Sunday, October 4, 2020

October 4, 1982 -- Sears Recommended for Landmark Status


October 4, 1982 – For the second time in four years, city planners recommend landmark status for the original Sears State Street store, finding that the structure, “adds to the State Street mall’s inviting pedestrian circulation.” [Chicago Tribune, October 5, 1982] The store, originally built for Levi Z. Leiter, an early Chicago merchant, was originally recommended for landmark status in 1979, but attorneys for Sears opposed the landmark designation for the building.  It is unknown how Sears will greet the new recommendation for the 1891 building.  William McClenahan, the director of the city’s Landmarks Commission, says that the building is “an important landmark in the city and an effort to have it so designated is worth another try.”  On January 14,1997 the store finally received landmark status and rightfully so.  As the city’s website on landmarks states, “Renowned as one of the nation’s most important early examples of skeletal-frame commercial architecture, this building is discussed in every major history of American architecture.”


October 4, 1969 – At the conclusion of a march sponsored by the Students for a Democratic Society from Grant Park to the Federal Building and back in which 350 protestors demand the immediate withdrawal of all troops in Vietnam, two protestors, armed with guns, knives, and swords, are arrested in Old Town.  The cache is discovered in a camper from which the two men from California apparently are selling weapons to be used between October 8 and 11 at protests planned by the Weatherman faction of the S.D.S.  The occupants of the truck, Dennis Sleeth and Daniel Brucher, both from California, are arrested after police find a 20-gauge shotgun, 25 rounds of ammunition, a 22-caliber pistol with 58 rounds, five Samurai swords and 13 knives in sheaths.  At the same time the subversive unit of the police department raids the S.D.S. national headquarters at 1608 Madison Street and arrests Caroline Tanner of Pennsylvania for her involvement in the beating of four policemen in front of the Federal Building on September 24. 

circulatingnow.nim.nih.gov
October 4, 1918 – The Chicago Health Commissioner announces that any church building that is found to be poorly ventilated during Sunday services on the following day will be closed.  The action is taken “to put all Chicago on active guard against the epidemic of influenza and pneumonia.”  [Chicago Daily Tribune, October 5, 1918]  Similar prohibitions have been issued to schools, theaters, restaurants, streetcar and elevated lines.  Police officials have been issued an order to “instruct all members of their command to visit all public places … where people congregate and request the proprietors to urge their patrons to aid in the work of mutual protection … also instruct your officers that when they see a person on the street or any other place sneezing or coughing without placing a handkerchief to his mouth, to ask him in a courteous manner to do so, explaining why the use of the handkerchief for that purpose is imperative.”  Although the epidemic has not yet impacted the city as much as it has downstate, there are still 916 cases reported in the preceding 24 hours with 81 deaths.  The entire Chicagoland area is on alert.  In Highland Park, for example, 56 women make a house-to-house search in automobiles to locate cases that have not received attention, finding 667 cases during their rounds.  Wilmette orders all schools, churches and theaters to be closed as town officials suggest that it may be necessary to call out the Illinois National Guard to patrol streets for a day or two “to aid in keeping the children on their own premises and prevent  the running about of those with colds and coughs.”  In the world-wide influenza outbreak of 1918 and 1919 more than one fifth of the world’s population contracted what was known as the “Spanish flu.”  More than 21,000,000 people died, including 600,000 in the United States with 8,500 Chicago residents losing their lives to the illness.  Between the start of Chicago’s epidemic on September 21 and the removal of restrictions on November 16, the city experienced 38,000 cases of influenza and 13,000 cases of pneumonia.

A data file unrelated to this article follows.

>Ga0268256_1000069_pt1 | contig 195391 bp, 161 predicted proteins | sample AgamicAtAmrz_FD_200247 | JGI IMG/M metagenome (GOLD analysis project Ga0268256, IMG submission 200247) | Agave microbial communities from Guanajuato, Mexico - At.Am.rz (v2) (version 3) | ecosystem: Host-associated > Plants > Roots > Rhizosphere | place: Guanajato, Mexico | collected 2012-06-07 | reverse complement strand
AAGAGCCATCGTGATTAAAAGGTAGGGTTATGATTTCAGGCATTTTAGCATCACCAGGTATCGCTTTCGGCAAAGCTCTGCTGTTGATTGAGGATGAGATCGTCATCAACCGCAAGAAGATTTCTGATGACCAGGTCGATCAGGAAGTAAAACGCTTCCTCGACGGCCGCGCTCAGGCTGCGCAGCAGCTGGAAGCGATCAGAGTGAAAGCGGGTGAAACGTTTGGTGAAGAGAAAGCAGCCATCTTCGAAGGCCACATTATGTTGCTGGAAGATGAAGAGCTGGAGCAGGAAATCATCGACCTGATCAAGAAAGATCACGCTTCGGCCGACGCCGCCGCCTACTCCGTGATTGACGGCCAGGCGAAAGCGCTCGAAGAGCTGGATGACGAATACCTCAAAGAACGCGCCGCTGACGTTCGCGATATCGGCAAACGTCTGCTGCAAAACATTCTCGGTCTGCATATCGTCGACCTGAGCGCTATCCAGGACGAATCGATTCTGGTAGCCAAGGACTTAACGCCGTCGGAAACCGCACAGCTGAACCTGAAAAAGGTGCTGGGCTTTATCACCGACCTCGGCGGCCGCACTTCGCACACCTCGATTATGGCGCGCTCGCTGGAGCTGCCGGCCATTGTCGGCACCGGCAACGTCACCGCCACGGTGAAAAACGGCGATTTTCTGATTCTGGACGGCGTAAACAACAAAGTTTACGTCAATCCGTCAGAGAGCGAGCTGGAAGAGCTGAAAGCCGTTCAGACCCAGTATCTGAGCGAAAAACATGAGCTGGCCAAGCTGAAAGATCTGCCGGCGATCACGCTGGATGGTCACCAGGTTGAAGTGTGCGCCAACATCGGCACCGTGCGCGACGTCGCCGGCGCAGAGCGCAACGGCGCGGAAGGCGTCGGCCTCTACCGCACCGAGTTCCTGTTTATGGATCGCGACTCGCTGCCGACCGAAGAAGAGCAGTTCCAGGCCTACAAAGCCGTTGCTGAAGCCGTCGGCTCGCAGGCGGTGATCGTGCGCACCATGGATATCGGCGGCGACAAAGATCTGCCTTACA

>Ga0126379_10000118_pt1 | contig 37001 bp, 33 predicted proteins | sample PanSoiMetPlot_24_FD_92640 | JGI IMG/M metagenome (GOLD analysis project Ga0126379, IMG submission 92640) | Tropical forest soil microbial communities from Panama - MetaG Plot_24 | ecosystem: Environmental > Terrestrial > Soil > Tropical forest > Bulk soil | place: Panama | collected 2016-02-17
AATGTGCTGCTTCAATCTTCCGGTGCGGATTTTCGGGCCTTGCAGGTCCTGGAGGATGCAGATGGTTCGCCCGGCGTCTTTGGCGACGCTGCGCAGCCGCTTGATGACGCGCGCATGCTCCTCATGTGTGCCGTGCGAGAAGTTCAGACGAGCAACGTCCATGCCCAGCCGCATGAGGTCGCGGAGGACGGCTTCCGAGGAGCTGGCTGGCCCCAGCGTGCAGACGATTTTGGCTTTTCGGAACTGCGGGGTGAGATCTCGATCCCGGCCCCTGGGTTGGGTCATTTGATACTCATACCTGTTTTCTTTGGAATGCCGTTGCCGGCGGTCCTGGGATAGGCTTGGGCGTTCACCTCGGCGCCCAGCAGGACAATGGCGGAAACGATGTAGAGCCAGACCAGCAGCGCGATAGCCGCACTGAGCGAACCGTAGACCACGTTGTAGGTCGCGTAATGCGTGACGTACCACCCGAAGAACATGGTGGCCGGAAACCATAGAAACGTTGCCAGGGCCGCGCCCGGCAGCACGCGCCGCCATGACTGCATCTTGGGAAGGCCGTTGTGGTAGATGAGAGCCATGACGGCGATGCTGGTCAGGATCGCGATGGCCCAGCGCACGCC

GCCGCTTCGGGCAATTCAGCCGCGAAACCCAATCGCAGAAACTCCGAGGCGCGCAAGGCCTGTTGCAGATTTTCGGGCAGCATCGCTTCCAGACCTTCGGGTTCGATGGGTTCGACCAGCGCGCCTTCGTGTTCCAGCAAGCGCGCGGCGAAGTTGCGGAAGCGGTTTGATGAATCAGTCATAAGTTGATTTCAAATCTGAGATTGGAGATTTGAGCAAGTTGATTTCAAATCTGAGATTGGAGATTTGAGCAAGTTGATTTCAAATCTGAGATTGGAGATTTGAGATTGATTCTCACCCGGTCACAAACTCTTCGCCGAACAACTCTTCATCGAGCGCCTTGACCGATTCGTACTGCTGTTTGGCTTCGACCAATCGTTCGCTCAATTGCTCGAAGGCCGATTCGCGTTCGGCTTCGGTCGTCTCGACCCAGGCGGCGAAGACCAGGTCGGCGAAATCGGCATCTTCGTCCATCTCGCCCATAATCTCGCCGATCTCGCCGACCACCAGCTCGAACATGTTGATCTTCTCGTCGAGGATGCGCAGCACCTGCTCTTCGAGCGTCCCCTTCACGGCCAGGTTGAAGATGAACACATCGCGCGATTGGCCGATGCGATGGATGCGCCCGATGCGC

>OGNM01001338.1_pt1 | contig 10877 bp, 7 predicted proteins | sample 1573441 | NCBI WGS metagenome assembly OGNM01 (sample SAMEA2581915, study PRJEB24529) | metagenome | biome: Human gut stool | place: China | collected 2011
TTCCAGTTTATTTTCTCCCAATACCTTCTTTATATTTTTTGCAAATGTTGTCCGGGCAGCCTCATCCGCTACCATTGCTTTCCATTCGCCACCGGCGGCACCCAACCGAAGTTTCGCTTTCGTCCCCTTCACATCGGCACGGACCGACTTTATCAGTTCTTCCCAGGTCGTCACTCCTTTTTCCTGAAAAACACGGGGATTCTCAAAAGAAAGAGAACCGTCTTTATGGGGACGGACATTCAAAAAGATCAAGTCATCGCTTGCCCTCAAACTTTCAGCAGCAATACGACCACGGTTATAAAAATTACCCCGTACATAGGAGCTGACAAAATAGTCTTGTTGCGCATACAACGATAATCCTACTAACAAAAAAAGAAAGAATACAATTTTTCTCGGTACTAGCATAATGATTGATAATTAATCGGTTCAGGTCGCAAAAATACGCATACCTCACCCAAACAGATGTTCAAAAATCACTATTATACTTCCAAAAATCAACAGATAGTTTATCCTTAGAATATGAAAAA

October 4, 1909 – A good night’s sleep is a difficult thing to come by if you’re staying in a hotel along the lakefront, according to a report in the Chicago Daily Tribune on this date.  An investigation by the paper finds “engines puffing, wheezing, snorting, exhausting, and making every other kind of noise that a locomotive is capable of” just across Michigan Avenue. “Whistles were tooting, bells were ringing, and cars were bumping together with a crash that would awaken the soundest sleeper.”  [Chicago Daily Tribune, October 4, 1909]  A reporter, who is keeping an eye on the railroad action along the lakefront from the Art Institute at Monroe Street to a point near where Congress Street runs today, encounters a clerk at one of the Michigan Avenue hotels, who says, “Many a night has some guest of the house who couldn’t sleep come down to the office and kept me company.  Guests who come here for the first time make a loud kick against the engines, and I don’t blame them … It is almost impossible for a nervous person to get any sleep between 2 and 7 o’clock.  Between those hours the engines are constantly pushing back and forth, and there isn’t one person in twenty who can sleep through the noises that come from the yard.”  The above photo shows the railroad tracks east of Michigan Avenue at Monroe Street.   


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